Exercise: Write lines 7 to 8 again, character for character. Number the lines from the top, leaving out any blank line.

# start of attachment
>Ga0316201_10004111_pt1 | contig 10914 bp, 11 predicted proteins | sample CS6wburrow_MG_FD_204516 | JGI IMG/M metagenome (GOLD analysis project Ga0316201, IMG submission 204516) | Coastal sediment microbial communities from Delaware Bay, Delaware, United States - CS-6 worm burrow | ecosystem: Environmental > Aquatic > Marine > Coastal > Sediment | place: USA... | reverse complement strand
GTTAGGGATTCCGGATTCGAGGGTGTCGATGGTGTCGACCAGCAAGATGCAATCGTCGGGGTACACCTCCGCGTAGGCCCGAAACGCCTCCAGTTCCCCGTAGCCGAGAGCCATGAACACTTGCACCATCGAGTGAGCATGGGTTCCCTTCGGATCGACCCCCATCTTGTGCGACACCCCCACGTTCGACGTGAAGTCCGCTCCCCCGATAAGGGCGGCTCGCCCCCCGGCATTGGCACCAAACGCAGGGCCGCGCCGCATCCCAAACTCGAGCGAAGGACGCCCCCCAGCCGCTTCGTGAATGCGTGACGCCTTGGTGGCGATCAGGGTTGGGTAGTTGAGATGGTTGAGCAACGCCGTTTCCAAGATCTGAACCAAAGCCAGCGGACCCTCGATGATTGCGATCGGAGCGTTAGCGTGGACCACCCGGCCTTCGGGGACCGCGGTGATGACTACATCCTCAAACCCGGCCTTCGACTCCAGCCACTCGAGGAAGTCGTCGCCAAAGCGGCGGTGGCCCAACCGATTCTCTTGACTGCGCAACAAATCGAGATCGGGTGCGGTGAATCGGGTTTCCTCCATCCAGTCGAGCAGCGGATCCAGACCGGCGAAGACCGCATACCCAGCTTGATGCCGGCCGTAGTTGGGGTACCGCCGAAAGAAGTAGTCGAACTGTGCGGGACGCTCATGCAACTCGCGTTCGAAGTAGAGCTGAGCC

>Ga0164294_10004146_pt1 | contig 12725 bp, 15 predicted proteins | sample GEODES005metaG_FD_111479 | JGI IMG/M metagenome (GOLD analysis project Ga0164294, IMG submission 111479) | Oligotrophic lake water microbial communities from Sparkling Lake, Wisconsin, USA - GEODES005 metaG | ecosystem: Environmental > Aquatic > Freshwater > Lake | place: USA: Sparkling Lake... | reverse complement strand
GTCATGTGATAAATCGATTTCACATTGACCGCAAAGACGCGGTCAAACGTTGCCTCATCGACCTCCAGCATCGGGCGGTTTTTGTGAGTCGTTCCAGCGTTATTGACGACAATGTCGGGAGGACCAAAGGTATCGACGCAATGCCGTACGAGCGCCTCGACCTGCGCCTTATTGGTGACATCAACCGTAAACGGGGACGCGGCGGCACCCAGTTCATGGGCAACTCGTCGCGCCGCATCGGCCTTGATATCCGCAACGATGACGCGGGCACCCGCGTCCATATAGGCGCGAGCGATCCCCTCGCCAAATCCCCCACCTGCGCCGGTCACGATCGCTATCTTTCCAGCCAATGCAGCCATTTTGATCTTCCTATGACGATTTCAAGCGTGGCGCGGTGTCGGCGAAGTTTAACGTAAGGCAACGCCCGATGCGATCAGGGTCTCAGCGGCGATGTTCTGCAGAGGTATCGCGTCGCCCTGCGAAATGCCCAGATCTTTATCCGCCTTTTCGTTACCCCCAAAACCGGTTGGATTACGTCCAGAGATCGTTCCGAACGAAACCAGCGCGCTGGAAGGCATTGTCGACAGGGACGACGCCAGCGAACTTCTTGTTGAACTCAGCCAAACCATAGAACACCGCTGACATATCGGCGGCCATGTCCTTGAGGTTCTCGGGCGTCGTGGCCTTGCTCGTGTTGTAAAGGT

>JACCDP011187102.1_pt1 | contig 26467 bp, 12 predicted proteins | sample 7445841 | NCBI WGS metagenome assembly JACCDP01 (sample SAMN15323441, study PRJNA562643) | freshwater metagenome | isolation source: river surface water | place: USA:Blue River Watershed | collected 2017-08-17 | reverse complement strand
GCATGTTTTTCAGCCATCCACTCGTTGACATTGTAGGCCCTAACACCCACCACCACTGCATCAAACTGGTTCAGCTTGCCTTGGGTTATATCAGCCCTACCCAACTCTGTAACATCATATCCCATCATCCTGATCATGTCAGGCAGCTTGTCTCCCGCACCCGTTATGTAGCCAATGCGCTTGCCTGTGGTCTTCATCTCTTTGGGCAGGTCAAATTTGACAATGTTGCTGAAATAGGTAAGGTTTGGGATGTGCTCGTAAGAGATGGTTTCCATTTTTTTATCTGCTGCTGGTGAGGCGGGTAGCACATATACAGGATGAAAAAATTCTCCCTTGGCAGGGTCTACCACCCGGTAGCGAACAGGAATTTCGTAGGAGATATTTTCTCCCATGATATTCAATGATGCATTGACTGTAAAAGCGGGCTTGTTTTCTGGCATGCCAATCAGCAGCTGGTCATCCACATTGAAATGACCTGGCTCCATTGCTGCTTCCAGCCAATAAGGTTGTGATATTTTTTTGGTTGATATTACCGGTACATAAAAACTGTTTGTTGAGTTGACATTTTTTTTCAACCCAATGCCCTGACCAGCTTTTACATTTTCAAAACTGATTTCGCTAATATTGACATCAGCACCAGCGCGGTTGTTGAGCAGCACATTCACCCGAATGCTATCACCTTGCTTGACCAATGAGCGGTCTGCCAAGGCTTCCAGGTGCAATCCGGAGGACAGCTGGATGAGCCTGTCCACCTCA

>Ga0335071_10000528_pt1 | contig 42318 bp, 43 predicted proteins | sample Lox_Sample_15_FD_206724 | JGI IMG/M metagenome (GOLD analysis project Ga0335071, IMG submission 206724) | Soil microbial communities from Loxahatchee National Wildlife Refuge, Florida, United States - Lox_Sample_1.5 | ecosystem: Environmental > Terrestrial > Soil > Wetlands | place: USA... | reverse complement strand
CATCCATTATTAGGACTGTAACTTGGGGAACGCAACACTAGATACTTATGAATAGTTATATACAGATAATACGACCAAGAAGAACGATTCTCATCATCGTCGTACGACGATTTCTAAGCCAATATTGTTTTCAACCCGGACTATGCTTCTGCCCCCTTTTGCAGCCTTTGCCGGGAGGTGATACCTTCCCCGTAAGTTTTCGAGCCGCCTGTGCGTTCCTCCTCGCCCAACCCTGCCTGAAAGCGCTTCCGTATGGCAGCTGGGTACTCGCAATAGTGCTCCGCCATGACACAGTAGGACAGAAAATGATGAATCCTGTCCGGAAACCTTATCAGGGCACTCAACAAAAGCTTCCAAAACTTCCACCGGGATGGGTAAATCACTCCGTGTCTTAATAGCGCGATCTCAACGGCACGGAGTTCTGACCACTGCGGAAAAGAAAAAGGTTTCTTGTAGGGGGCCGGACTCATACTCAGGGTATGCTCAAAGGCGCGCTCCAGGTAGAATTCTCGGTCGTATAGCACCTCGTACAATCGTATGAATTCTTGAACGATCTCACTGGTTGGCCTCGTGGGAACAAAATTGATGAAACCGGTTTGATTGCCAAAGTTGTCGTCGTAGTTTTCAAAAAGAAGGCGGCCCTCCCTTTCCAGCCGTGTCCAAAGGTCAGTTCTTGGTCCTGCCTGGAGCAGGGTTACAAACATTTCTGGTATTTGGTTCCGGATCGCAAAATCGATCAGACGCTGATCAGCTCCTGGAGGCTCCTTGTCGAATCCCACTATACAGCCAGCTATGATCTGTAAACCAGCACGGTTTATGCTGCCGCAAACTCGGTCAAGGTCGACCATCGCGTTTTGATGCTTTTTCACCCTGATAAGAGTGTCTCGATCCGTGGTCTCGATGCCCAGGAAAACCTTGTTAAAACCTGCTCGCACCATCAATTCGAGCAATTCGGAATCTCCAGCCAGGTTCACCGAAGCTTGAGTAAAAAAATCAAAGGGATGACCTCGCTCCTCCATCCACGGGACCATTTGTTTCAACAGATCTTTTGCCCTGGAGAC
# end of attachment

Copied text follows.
>Ga0335071_10000528_pt1 | contig 42318 bp, 43 predicted proteins | sample Lox_Sample_15_FD_206724 | JGI IMG/M metagenome (GOLD analysis project Ga0335071, IMG submission 206724) | Soil microbial communities from Loxahatchee National Wildlife Refuge, Florida, United States - Lox_Sample_1.5 | ecosystem: Environmental > Terrestrial > Soil > Wetlands | place: USA... | reverse complement strand
CATCCATTATTAGGACTGTAACTTGGGGAACGCAACACTAGATACTTATGAATAGTTATATACAGATAATACGACCAAGAAGAACGATTCTCATCATCGTCGTACGACGATTTCTAAGCCAATATTGTTTTCAACCCGGACTATGCTTCTGCCCCCTTTTGCAGCCTTTGCCGGGAGGTGATACCTTCCCCGTAAGTTTTCGAGCCGCCTGTGCGTTCCTCCTCGCCCAACCCTGCCTGAAAGCGCTTCCGTATGGCAGCTGGGTACTCGCAATAGTGCTCCGCCATGACACAGTAGGACAGAAAATGATGAATCCTGTCCGGAAACCTTATCAGGGCACTCAACAAAAGCTTCCAAAACTTCCACCGGGATGGGTAAATCACTCCGTGTCTTAATAGCGCGATCTCAACGGCACGGAGTTCTGACCACTGCGGAAAAGAAAAAGGTTTCTTGTAGGGGGCCGGACTCATACTCAGGGTATGCTCAAAGGCGCGCTCCAGGTAGAATTCTCGGTCGTATAGCACCTCGTACAATCGTATGAATTCTTGAACGATCTCACTGGTTGGCCTCGTGGGAACAAAATTGATGAAACCGGTTTGATTGCCAAAGTTGTCGTCGTAGTTTTCAAAAAGAAGGCGGCCCTCCCTTTCCAGCCGTGTCCAAAGGTCAGTTCTTGGTCCTGCCTGGAGCAGGGTTACAAACATTTCTGGTATTTGGTTCCGGATCGCAAAATCGATCAGACGCTGATCAGCTCCTGGAGGCTCCTTGTCGAATCCCACTATACAGCCAGCTATGATCTGTAAACCAGCACGGTTTATGCTGCCGCAAACTCGGTCAAGGTCGACCATCGCGTTTTGATGCTTTTTCACCCTGATAAGAGTGTCTCGATCCGTGGTCTCGATGCCCAGGAAAACCTTGTTAAAACCTGCTCGCACCATCAATTCGAGCAATTCGGAATCTCCAGCCAGGTTCACCGAAGCTTGAGTAAAAAAATCAAAGGGATGACCTCGCTCCTCCATCCACGGGACCATTTGTTTCAACAGATCTTTTGCCCTGGAGAC